New Covid legislation

CovidCheck in companies: questions remain

The text of the bill does not explain how the CovidCheck scheme will be applied in practice in companies. Photo: Matic Zorman / Maison Moderne

The text of the bill does not explain how the CovidCheck scheme will be applied in practice in companies. Photo: Matic Zorman / Maison Moderne

The Covid Amendment Bill has been introduced in the chamber, with a debate and vote scheduled for Monday 18 October. Although it introduces the possibility of having CovidCheck in companies, it offers no further guidance.

The measure is summarised in just two sentences:

"Any head of a company or any head of an administration may decide to place all or part of their company or administration under the CovidCheck regime, as defined in Article 1, point 27 of this law, in order to protect the safety and health of the workers concerned. In this case, the workers concerned are obliged to present a certificate as referred to in Articles 3bis, 3ter or 3quater.”

These two sentences open up the possibility of CovidCheck in companies, but leave the practicalities entirely up to the employer. Although several large companies like Luxair and ArcelorMittal have already shown interest in applying CovidCheck within their teams, many questions remain unanswered, some of which have already been raised by the trade unions. Who will pay for the testing of an employee who doesn’t want to be vaccinated? What attitude should be adopted towards an employee who has not complied with the CovidCheck application and what sanctions are possible? Who has the right to check CovidCheck? How can individual data protection be respected in this context? What control does the employer have over the health data of their employees?

Will answers be given?

As announced by the government, some answers will undoubtedly be provided during the committee discussions on the bill, or in the context of the opinions issued on it by the state council or the professional chambers. The labour code will also undoubtedly serve as guidance if, as Prime Minister Xavier BettelXavier Bettel (DP) stated (echoing labour minister Dan KerschDan Kersch [LSAP] from days earlier), non-compliance with CovidCheck will be comparable to non-compliance with rules about wearing a helmet on a building site. Kersch even hinted at warnings followed by suspensions.

The comments included in the bill do not provide any further information. “Taking into account the diversity of situations among companies or state administrations, the head of a company or administration will be able to apply the regime that is most appropriate for their company or administration. They may also decide to apply this regime only to certain events, within the company/administration or organised by the company/administration, for example meetings, conferences, training courses or examinations. Where several companies/administrations are located on the same site, the heads of administration may agree to set up a single perimeter. Access to and continuity of public services must remain guaranteed and it is up to the head of administration to take all necessary measures to this effect,” they state in relation to Article 6.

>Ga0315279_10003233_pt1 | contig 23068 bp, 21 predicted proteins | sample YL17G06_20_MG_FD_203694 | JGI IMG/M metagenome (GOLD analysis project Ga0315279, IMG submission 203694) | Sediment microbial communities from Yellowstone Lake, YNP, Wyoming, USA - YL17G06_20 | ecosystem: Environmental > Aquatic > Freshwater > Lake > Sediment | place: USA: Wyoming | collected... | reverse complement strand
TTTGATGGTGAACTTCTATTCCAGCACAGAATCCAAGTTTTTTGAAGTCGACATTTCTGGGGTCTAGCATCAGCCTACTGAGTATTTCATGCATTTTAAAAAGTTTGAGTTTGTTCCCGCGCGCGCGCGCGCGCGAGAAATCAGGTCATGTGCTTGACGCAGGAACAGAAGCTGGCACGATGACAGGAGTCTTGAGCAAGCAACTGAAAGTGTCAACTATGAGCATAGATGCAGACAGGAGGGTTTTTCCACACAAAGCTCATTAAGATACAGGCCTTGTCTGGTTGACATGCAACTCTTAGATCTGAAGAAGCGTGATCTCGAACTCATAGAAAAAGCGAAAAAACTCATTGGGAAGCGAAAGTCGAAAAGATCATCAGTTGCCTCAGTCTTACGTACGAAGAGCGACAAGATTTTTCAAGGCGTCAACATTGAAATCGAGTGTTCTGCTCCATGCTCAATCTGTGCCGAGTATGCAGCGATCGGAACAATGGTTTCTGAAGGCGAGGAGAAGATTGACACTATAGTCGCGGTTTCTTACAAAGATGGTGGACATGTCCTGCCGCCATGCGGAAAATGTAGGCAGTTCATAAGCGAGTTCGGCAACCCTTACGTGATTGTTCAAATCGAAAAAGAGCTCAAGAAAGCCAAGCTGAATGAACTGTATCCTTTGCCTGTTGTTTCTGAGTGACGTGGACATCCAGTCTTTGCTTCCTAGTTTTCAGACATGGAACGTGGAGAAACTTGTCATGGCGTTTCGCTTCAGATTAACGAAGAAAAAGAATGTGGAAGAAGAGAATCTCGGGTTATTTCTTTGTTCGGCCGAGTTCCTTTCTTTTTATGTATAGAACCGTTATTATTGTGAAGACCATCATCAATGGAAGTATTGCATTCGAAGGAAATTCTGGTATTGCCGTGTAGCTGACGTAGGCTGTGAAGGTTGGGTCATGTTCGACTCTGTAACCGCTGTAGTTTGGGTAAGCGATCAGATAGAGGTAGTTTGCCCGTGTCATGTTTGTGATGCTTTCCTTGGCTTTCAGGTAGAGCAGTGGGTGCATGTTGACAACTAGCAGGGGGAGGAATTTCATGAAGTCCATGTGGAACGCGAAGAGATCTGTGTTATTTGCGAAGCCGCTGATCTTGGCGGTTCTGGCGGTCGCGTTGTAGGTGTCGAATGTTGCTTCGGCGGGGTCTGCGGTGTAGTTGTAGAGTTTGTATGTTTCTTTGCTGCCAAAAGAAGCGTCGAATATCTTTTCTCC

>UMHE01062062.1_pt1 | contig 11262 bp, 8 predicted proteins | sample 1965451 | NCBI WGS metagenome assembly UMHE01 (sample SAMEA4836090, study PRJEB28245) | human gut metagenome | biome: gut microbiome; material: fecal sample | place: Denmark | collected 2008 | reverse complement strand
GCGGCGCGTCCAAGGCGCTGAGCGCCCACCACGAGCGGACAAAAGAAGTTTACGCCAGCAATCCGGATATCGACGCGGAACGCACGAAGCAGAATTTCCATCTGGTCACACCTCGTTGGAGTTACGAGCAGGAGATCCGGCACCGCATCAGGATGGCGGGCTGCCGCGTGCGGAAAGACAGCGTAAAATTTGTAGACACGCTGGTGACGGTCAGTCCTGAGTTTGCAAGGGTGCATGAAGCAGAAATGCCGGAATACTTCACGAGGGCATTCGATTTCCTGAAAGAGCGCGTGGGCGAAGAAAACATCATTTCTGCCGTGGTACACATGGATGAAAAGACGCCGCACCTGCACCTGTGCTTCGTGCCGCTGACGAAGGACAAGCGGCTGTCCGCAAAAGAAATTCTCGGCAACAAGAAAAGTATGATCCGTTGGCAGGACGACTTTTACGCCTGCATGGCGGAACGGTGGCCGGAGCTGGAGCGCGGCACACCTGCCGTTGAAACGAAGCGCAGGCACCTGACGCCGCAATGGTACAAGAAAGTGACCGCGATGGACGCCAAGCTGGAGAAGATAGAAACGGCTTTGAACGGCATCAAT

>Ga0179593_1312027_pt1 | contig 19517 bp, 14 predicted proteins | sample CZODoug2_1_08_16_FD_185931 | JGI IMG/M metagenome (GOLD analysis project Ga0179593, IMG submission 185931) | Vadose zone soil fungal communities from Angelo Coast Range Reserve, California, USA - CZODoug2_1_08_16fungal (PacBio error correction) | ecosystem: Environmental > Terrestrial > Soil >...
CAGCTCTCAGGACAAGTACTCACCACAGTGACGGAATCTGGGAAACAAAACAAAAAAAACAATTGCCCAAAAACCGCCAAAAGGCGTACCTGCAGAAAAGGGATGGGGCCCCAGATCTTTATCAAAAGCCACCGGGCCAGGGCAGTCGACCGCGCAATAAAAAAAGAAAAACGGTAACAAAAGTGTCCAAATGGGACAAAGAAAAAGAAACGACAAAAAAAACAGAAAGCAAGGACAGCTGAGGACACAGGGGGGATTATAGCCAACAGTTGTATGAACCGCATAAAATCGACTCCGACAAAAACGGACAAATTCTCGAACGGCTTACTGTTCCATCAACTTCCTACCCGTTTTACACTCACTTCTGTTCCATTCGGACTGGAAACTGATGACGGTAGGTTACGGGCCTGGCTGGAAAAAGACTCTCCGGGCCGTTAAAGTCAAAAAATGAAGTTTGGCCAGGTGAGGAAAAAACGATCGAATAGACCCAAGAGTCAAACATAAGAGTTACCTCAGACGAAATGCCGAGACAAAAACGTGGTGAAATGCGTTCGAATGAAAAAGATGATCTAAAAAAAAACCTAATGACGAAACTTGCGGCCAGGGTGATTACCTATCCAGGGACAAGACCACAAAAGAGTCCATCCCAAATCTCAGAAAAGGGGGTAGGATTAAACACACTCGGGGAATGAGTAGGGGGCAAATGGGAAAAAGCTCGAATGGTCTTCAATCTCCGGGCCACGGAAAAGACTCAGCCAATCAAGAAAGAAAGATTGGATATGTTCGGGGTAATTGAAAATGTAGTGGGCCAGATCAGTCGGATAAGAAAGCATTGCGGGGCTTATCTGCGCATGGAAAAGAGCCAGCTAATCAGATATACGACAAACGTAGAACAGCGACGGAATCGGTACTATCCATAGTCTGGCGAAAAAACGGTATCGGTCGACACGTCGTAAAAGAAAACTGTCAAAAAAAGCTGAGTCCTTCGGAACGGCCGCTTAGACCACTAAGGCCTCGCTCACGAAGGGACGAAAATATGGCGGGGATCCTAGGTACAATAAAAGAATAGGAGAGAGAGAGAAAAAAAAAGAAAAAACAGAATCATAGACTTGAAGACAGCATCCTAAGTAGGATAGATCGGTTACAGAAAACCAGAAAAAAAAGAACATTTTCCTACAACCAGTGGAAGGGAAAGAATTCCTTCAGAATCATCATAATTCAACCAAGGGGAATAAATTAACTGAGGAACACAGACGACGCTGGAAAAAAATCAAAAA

The new law will only apply from 1 November, in order to give companies time to determine how to proceed.

Furthermore, it was also announced on Friday that self-tests will be removed from the CovidCheck scheme. Only rapid antigen tests performed by health professionals will be allowed. “At the beginning of the summer, when the number of infections rebounded following bank holiday festivities, self-tests appeared to be the weak link in the CovidCheck scheme, which justified the first corrections. As autumn gradually sets in, it is imperative to ensure that there is no weak link in the regime. Indeed, if rapid antigen tests are to remain reliable, they will need to be properly executed, one can also read in the comments of the law articles.

An immunity target of 80%

The age at which children will be required to be tested will be raised from 6 to 12 years. “The reason for this change is that children are regularly tested at school and these tests show reassuring results. It should also be noted that many European countries that introduced a scheme similar to CovidCheck over the summer exempt children under the age of 12 from any testing requirement under this scheme,” the text says.

The CovidCheck scheme will also apply in the hotel and catering industry, with mandatory testing indoors and optional testing on the terrace. The comments in the text state that “the customer must leave the establishment or terrace under the CovidCheck system if they refuse or are unable to present a certificate as referred to in Articles 3a, 3b or 3c.”

All this is to increase the vaccination rate, because “the end of the pandemic will depend on vaccination. It should be noted that with the Delta variant, herd immunity will require a rate of over 80% for the entire population. We are still far from this figure. It follows that the vaccination campaign will have to be continued, with particular efforts directed at populations that are currently even more reluctant to be vaccinated,” states an explanatory memorandum to the law.

This article was originally published in Paperjam. It has been translated and edited for Delano.